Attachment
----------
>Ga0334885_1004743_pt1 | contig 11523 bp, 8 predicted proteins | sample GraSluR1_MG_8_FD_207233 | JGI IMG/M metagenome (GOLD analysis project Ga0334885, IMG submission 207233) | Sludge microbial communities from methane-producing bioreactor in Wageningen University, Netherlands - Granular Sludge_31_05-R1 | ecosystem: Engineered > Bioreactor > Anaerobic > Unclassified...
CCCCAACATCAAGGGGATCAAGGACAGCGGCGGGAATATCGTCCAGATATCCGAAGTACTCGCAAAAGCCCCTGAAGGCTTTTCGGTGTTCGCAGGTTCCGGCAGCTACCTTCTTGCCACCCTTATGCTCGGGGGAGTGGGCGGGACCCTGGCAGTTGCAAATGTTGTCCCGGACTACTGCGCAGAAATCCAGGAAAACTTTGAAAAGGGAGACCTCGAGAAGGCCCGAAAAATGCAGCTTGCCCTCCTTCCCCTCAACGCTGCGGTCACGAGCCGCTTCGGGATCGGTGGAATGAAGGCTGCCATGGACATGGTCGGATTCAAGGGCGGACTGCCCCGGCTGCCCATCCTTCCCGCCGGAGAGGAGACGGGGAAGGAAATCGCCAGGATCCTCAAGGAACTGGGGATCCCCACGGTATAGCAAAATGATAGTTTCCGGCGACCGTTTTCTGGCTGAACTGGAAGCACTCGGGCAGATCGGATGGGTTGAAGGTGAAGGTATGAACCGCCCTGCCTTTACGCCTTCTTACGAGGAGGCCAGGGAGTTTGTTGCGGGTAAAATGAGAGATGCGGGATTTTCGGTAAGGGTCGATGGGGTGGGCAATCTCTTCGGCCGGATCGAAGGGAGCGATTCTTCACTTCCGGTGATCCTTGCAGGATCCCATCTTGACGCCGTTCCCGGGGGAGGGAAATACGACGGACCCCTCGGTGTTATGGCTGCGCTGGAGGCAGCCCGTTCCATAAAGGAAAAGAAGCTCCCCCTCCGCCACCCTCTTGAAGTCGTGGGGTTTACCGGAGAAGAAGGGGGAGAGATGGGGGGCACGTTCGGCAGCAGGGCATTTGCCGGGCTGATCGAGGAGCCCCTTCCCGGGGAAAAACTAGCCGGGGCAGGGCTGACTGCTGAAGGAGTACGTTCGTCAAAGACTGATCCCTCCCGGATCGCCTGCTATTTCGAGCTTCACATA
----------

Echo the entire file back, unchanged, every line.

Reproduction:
>Ga0334885_1004743_pt1 | contig 11523 bp, 8 predicted proteins | sample GraSluR1_MG_8_FD_207233 | JGI IMG/M metagenome (GOLD analysis project Ga0334885, IMG submission 207233) | Sludge microbial communities from methane-producing bioreactor in Wageningen University, Netherlands - Granular Sludge_31_05-R1 | ecosystem: Engineered > Bioreactor > Anaerobic > Unclassified...
CCCCAACATCAAGGGGATCAAGGACAGCGGCGGGAATATCGTCCAGATATCCGAAGTACTCGCAAAAGCCCCTGAAGGCTTTTCGGTGTTCGCAGGTTCCGGCAGCTACCTTCTTGCCACCCTTATGCTCGGGGGAGTGGGCGGGACCCTGGCAGTTGCAAATGTTGTCCCGGACTACTGCGCAGAAATCCAGGAAAACTTTGAAAAGGGAGACCTCGAGAAGGCCCGAAAAATGCAGCTTGCCCTCCTTCCCCTCAACGCTGCGGTCACGAGCCGCTTCGGGATCGGTGGAATGAAGGCTGCCATGGACATGGTCGGATTCAAGGGCGGACTGCCCCGGCTGCCCATCCTTCCCGCCGGAGAGGAGACGGGGAAGGAAATCGCCAGGATCCTCAAGGAACTGGGGATCCCCACGGTATAGCAAAATGATAGTTTCCGGCGACCGTTTTCTGGCTGAACTGGAAGCACTCGGGCAGATCGGATGGGTTGAAGGTGAAGGTATGAACCGCCCTGCCTTTACGCCTTCTTACGAGGAGGCCAGGGAGTTTGTTGCGGGTAAAATGAGAGATGCGGGATTTTCGGTAAGGGTCGATGGGGTGGGCAATCTCTTCGGCCGGATCGAAGGGAGCGATTCTTCACTTCCGGTGATCCTTGCAGGATCCCATCTTGACGCCGTTCCCGGGGGAGGGAAATACGACGGACCCCTCGGTGTTATGGCTGCGCTGGAGGCAGCCCGTTCCATAAAGGAAAAGAAGCTCCCCCTCCGCCACCCTCTTGAAGTCGTGGGGTTTACCGGAGAAGAAGGGGGAGAGATGGGGGGCACGTTCGGCAGCAGGGCATTTGCCGGGCTGATCGAGGAGCCCCTTCCCGGGGAAAAACTAGCCGGGGCAGGGCTGACTGCTGAAGGAGTACGTTCGTCAAAGACTGATCCCTCCCGGATCGCCTGCTATTTCGAGCTTCACATA